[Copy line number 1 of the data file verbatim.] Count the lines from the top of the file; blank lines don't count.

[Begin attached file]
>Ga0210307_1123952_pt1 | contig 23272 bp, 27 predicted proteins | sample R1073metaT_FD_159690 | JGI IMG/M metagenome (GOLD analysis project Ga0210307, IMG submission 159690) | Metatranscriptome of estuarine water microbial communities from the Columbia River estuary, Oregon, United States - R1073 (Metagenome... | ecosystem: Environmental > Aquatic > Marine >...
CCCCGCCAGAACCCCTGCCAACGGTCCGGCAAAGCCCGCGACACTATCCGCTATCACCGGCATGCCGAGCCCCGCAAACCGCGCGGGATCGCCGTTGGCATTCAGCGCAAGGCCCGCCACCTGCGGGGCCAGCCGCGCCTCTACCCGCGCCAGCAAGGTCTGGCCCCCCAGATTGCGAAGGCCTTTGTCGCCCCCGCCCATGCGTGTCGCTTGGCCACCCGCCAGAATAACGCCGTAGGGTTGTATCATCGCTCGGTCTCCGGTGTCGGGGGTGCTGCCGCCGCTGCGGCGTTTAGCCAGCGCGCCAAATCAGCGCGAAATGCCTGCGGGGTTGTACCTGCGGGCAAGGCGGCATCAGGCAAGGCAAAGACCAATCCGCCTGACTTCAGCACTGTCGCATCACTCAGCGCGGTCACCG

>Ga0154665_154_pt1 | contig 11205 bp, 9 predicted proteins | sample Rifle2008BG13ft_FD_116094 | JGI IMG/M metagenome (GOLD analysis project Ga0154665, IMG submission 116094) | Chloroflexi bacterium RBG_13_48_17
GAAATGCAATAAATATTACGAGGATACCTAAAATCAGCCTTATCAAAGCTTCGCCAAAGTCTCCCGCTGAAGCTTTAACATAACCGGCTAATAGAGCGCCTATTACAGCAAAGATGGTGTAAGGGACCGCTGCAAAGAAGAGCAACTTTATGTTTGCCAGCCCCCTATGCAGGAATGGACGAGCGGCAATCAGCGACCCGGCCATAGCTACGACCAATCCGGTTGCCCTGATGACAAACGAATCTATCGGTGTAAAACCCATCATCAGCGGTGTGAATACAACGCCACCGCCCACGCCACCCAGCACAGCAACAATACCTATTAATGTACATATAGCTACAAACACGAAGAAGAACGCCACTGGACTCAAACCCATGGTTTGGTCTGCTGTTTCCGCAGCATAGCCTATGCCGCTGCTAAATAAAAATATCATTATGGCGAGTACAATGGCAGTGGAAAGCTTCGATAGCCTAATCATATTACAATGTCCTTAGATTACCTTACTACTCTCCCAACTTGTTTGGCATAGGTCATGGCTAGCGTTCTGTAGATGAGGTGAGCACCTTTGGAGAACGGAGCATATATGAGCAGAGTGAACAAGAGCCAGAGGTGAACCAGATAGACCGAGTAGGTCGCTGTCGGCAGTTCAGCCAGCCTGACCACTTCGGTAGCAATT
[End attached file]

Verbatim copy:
>Ga0210307_1123952_pt1 | contig 23272 bp, 27 predicted proteins | sample R1073metaT_FD_159690 | JGI IMG/M metagenome (GOLD analysis project Ga0210307, IMG submission 159690) | Metatranscriptome of estuarine water microbial communities from the Columbia River estuary, Oregon, United States - R1073 (Metagenome... | ecosystem: Environmental > Aquatic > Marine >...